Andrea Kay, Gannett (USA TODAY) -- This news should snap you out of your government-shutdown blues and frustration with Washington:
Nearly 40% of retailers say they will beef up hiring for the holidays. That's up from 36% last year at this time and 29% in 2011, according to CareerBuilder's annual survey conducted by Harris Interactive.
This includes high-end retailers like Macy's, which is expected to hire 83,000 for its stores, call centers, distribution centers and online fulfillment centers, and Wal-Mart, which says it will hire 55,000 seasonal workers.
Don't despair if retail is not your thing but short-term work is.
Other types of corporate settings have opportunities as companies wrap up the year and need extra hands to help them handle everything from customer service, sales and marketing to shipping and delivery, inventory management, clerical work, and accounting and finance.
Where are these employers? They're in information technology, leisure and hospitality, and financial services. And just as hiring goes the other nine months of the year, they like to hire people they know.
So the majority will re-hire some folks they've hired before.
But they also like to recruit: 45% tend to target college students. More than 50% will seek out retirees and experienced workers who are not retired.
Now is the time to apply since most companies won't be accepting applications after October.
Also, think about who else needs help as we enter the holiday season and what kinds of jobs that could mean. Some include jobs for recruiters who would look for people to fill seasonal jobs, people with the skills to help companies design window displays and decorations, people to put up and take down decorations, and operational and customer service representatives at companies that fulfill seasonal requests.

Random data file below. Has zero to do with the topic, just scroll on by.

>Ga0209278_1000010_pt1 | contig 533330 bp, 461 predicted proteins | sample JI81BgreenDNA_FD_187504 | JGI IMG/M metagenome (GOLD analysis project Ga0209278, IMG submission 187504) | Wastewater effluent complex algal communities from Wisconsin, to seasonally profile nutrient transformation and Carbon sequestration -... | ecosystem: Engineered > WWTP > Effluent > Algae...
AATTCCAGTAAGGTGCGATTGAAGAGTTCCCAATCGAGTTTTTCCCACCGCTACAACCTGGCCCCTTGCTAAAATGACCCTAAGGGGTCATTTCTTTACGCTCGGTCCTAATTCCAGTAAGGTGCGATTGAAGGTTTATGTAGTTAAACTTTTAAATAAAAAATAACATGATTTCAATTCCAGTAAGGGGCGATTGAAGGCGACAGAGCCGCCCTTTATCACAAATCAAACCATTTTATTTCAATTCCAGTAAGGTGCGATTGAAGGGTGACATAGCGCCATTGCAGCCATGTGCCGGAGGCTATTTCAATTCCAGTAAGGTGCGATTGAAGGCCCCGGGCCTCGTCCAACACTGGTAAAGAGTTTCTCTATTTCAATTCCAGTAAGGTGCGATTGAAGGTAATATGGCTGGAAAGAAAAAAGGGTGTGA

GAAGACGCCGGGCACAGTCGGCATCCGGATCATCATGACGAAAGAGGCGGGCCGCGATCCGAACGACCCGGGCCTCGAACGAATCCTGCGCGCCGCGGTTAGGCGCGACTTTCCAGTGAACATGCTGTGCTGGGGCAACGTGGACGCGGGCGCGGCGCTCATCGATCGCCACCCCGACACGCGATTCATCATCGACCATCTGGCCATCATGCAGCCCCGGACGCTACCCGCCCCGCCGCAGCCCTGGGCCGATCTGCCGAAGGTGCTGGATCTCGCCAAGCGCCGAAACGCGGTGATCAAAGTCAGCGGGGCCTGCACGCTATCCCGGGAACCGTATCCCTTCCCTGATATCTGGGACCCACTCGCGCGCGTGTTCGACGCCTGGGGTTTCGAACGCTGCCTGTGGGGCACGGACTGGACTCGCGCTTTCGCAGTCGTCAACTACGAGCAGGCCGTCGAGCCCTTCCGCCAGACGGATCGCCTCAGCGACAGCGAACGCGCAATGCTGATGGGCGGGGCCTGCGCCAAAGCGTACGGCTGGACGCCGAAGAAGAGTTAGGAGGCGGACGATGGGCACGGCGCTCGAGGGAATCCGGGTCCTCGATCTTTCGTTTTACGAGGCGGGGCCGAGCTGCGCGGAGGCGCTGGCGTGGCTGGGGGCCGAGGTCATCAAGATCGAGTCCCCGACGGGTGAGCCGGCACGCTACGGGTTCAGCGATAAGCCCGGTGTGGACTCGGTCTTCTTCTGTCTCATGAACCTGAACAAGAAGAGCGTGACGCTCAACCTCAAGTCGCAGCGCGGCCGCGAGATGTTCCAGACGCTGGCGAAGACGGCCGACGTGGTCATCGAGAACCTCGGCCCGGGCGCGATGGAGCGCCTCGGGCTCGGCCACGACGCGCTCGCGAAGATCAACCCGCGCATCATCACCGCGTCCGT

Another ray of sunshine comes from a different CareerBuilder survey that found that "middle-skill" or "middle-wage" jobs in the United States are thriving - at least in some fields and geographic areas.
This is particularly heartening news since Federal Reserve research shows that the share of these jobs had dropped from 25% in 1985 to just above 15% today. Factors such as automation and companies moving positions out of the country are to blame.
For the purpose of this study, which was done with Economic Modeling Specialists, middle-wage jobs are defined as those paying $13.84 to $21.13 an hour.
Even though more high-wage and low-wage jobs are available overall, some areas of manufacturing, health care and energy have middle-wage jobs that are stable and growing.
These positions include the following:
• Customer service representatives, up 6%.
• Tractor-trailer truck drivers, up 7%.
• Bookkeeping, accounting and auditing clerks, up 4%.
• Machinists, up 14%.
• Inspectors, testers, sorters, samplers and weighers - they review raw materials and assembled parts and products - up 8%.
• Welders, cutters, solderers and brazers - workers who join metal parts - up 11%.
• Computer-controlled machine-tool operators, up 17%.
• Oil, gas and mining service unit operators, up 38%.
Wyoming has had the highest percentage of these jobs added since the recession; 45% of new jobs created in the state since 2010 have been middle-wage.
Most of this work requires experience or certificates and degrees that are offered at community colleges. Some employers give on-the-job training.
Looking further at the bright side, remember that you can start out part time or doing work you hadn't planned. But your position always can turn into more if you prove to be invaluable.
Who knows, maybe you'll start out doing one kind of work and discover you like the company enough to see where else things might go.